Cane (2001) reviews the worldwide literature of habitat fragmentation as it pertains to native bees. Contrary to some reviews and more popular accounts, it is evident that the few extant studies of bees all have features that limit their interpretation and general applicability. Conclusions linking habitat fragmentation with pollinator demise are premature. In particular, Cane advocates that future studies need to consider the habitat needs for nesting by bees when evaluating the effects of fragmentation.

Declining abundance in a pollinator species can hasten its demise, because a decline in numbers is frequently accompanied by a decline in genetic variability via genetic drift, which increases the likelihood that populations and species will become extinct (Barrett and Kohn 1991). Fragmentation and habitat destruction can add to the rate of genetic erosion by reducing gene flow between demes. But what is the "natural" genetic diversity and heterozygosity for taxa of invertebrate floral visitors? Packer and Owen (2001) compare genetic variation among species of two important higher taxa of invertebrate pollinators, bees and lepidopterans. Bees are renowned for their limited natural genetic variability because of factors such as their haplodiploid genetic system, aggregated nesting, central-place foraging habits, viscous population structure, and, perhaps, sociality. Packer and Owen suggest that bee populations may consequently be more genetically resilient in the face of declining population size than are butterflies and moths.

An alternative and less direct way of seeking evidence for pollinator declines is to examine pollination deficits. If pollinators are in decline, the thinking goes, then we should be able to measure the results of their absence as reductions in fruit or seed production in natural or agricultural ecosystems. Thomson (2001) critically reviews this idea, the thinking that educes it, and some of the work that has been used to support it. He concludes that expectations are really more complicated than we currently allow and that, although valuable if conducted properly, studies using pollination deficits to make the case for pollinator declines need to be interpreted with caution. Kevan and Phillips (2001) examine the case for pollination deficits in agroecosystems from the perspective of an economic market analysis. Although shortfalls in agricultural production stemming from pollination deficits may spawn both short-term winners and losers in the producer and trade economies, in all cases the consumer will pay higher prices for a depleted cornucopia of food products in the retail marketplace.


We conclude that we do not presently know the net effect of these confounding factors on native North American invertebrate pollinator faunas. We suspect that anthropogenic activities will be detrimental to some species but beneficial to others, with sometimes subtle and counterintuitive causal linkages (Thomas and Jones 1993, Benedek 1996). Obviously, if we have so far been unable to detect broad-scale declines in invertebrate pollinator taxa in North America, then we are even less able to draw conclusions about expected shortfalls in their services as pollinators. However, this lack of evidence is no cause for complacency. Instead, taking action now in response to these early alarms might allow North Americans to avert the very real and widespread declines that are now being detected among central European bee faunas (Westrich 1996). A concerted and scholarly multidisciplinary effort is needed to answer the critical questions, lest we embark on mistaken solutions extrapolated from other animal taxa and fail in our endeavors to conserve, let alone restore, communities of native invertebrate pollinators in North America.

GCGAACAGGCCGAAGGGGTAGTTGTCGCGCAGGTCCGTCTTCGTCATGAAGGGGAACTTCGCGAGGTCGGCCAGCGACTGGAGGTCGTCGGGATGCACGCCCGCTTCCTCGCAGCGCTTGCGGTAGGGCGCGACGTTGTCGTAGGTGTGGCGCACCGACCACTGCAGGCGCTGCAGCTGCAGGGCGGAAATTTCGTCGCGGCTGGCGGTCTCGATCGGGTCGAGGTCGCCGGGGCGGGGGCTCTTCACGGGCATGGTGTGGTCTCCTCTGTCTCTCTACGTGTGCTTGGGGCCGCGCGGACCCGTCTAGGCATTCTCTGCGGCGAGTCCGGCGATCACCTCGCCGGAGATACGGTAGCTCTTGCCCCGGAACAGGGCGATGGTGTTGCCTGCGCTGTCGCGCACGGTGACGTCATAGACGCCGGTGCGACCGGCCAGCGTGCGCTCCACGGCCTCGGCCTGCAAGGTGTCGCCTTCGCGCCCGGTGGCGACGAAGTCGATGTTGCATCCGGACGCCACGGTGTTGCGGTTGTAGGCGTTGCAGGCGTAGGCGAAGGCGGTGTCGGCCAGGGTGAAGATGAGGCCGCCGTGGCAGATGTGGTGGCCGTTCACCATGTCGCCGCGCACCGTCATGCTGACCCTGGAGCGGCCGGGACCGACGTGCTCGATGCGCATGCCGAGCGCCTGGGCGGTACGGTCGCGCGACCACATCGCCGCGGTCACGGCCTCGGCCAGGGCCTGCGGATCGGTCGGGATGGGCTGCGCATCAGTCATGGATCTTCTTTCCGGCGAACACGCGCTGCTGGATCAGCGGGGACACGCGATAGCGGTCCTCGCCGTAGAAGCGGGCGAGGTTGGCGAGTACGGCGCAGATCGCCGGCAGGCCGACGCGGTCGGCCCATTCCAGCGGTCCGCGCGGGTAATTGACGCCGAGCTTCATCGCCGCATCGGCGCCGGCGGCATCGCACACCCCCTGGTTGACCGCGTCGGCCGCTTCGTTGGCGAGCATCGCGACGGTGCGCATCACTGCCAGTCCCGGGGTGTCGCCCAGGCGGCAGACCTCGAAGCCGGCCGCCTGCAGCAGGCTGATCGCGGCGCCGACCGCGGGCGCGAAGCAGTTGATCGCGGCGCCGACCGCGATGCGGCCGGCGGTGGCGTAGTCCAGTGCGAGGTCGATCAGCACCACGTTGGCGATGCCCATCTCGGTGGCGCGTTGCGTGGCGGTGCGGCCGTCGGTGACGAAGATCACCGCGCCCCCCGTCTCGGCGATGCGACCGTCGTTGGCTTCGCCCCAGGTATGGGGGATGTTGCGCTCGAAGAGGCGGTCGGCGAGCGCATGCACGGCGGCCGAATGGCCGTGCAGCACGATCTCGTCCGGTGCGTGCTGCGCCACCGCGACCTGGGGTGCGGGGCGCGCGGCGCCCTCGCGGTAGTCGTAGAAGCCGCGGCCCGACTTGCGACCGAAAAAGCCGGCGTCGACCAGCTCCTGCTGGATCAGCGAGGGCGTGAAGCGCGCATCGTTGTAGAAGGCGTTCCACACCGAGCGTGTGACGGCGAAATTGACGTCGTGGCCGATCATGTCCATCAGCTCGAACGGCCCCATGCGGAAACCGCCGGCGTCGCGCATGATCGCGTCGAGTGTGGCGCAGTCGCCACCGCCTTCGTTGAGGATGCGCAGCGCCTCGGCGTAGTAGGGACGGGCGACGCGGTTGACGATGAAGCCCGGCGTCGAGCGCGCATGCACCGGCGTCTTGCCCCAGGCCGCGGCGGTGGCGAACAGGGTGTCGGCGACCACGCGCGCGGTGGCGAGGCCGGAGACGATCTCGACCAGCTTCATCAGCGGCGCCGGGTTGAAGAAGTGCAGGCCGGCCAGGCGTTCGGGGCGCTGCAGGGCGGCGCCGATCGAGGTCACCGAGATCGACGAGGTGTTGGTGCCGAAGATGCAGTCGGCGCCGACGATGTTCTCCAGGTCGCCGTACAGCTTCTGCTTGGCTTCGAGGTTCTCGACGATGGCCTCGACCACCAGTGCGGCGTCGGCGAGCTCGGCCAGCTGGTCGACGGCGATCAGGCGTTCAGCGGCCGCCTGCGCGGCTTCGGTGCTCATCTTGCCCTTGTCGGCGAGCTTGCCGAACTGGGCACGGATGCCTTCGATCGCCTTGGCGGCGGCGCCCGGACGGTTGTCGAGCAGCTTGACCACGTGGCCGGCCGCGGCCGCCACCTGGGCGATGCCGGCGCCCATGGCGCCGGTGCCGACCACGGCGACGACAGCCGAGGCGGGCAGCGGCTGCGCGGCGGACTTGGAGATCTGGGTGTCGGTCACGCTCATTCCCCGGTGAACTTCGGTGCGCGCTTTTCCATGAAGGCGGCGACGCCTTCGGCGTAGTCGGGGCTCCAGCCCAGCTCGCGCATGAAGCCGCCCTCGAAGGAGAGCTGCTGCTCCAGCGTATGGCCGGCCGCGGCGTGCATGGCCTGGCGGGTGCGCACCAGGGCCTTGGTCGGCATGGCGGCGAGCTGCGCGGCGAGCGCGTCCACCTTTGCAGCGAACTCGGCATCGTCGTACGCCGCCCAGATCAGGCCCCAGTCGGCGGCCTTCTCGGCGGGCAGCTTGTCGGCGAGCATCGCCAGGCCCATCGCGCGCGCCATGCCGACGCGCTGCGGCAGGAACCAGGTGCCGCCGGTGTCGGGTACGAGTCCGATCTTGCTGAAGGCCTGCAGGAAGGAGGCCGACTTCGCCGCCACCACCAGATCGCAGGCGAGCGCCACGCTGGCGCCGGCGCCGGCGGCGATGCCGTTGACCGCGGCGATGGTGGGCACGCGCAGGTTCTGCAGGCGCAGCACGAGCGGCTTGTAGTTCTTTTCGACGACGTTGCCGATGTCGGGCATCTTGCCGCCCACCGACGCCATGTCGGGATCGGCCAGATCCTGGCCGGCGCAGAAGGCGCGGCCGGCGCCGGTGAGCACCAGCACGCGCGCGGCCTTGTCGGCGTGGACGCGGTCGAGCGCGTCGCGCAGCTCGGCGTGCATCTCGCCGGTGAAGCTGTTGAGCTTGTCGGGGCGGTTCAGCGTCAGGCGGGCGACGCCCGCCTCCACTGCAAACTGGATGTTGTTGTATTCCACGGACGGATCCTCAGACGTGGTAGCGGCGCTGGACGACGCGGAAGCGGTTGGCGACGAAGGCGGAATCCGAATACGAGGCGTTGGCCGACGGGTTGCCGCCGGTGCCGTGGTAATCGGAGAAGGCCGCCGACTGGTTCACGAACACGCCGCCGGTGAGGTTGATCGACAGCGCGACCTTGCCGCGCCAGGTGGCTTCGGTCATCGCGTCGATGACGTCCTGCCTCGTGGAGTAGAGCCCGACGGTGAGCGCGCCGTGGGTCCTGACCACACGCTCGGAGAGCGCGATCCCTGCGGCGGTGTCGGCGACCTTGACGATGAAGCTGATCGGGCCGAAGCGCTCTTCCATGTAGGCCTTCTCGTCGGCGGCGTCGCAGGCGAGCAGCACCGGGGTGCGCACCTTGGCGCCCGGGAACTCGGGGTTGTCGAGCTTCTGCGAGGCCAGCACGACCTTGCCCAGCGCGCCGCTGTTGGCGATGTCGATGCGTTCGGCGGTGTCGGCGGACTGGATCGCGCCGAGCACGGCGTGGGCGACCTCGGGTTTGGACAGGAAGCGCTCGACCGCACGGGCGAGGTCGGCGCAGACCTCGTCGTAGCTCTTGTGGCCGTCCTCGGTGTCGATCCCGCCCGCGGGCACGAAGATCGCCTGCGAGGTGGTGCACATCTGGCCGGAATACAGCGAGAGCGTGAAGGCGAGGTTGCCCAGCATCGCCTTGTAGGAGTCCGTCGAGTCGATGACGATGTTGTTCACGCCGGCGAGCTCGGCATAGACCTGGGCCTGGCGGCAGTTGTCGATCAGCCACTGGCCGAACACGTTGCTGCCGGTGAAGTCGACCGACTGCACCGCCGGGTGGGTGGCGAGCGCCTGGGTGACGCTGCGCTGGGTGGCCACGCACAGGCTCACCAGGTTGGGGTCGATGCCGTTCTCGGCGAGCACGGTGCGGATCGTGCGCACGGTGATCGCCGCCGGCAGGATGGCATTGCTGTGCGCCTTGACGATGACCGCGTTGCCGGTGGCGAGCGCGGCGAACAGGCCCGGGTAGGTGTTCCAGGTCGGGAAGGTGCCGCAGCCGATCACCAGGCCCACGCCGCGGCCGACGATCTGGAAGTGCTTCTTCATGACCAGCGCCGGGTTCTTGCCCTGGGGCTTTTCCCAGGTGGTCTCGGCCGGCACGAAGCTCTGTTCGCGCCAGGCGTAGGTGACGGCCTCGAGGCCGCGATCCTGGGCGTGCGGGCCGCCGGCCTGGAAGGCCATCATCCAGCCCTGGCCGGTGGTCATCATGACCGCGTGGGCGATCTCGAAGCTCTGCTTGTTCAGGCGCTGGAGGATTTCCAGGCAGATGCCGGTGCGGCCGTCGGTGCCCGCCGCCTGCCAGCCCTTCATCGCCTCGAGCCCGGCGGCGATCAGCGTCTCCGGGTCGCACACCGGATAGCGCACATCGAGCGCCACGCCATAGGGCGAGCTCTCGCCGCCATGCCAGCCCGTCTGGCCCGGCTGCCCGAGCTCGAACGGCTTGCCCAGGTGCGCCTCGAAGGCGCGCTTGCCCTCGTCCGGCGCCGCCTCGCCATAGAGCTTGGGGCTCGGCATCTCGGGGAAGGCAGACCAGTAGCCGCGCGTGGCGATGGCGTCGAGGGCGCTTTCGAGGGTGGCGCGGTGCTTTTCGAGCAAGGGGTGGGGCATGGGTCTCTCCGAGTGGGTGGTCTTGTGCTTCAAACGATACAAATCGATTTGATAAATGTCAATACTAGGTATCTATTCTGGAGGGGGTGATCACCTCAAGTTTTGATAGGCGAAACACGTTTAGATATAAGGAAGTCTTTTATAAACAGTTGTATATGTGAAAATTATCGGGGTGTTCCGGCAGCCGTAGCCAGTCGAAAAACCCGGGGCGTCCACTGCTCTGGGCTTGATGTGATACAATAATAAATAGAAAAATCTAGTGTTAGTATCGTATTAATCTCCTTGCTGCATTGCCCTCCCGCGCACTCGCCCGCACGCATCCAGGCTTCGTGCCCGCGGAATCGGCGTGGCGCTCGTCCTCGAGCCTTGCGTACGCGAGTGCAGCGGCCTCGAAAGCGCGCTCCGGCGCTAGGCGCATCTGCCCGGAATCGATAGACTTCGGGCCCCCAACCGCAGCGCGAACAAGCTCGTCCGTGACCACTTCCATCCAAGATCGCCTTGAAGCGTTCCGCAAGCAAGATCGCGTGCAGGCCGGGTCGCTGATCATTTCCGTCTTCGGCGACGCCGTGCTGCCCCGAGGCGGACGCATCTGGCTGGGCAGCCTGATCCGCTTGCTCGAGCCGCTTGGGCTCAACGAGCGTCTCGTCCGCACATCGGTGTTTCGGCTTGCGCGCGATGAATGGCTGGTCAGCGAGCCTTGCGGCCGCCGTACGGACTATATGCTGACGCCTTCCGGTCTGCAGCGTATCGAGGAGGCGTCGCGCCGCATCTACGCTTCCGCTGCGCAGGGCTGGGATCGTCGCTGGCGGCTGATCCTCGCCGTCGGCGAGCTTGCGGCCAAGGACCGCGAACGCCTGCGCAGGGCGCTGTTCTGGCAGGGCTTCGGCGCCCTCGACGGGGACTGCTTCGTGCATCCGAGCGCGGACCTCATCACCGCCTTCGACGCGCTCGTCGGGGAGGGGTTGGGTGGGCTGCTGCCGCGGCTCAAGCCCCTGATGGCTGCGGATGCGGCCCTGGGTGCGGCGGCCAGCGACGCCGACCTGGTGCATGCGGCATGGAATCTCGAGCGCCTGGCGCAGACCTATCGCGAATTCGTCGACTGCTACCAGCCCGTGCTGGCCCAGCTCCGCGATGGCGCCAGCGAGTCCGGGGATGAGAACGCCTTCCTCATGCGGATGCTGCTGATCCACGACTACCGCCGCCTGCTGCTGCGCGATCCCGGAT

Our conference highlighted several critical challenges that must be met if we are to make meaningful headway in understanding and addressing the conservation needs of invertebrate pollinators (see also Tepedino and Ginsberg 2000).

1) Sampling. Variable abundance is the natural norm for invertebrate pollinators. For sampling to faithfully represent the composition of a local bee community, it must accommodate or control for differing patterns of daily activity, weather, seasonal patterns of emergence, and annual fluctuations in abundance. No currently available sampling method should be presumed to be objectively representative; this is especially true of some of the passive methods such as pan-trapping (e.g., with Moericke traps). A representative passive sampling method would be very desirable indeed. If detected spatiotemporal patterns in pollinator faunas are to be generalized to spatial scales as large as or larger than a watershed, then the sampling regime must include the different habitats available from the pollinator's perspective, not our own.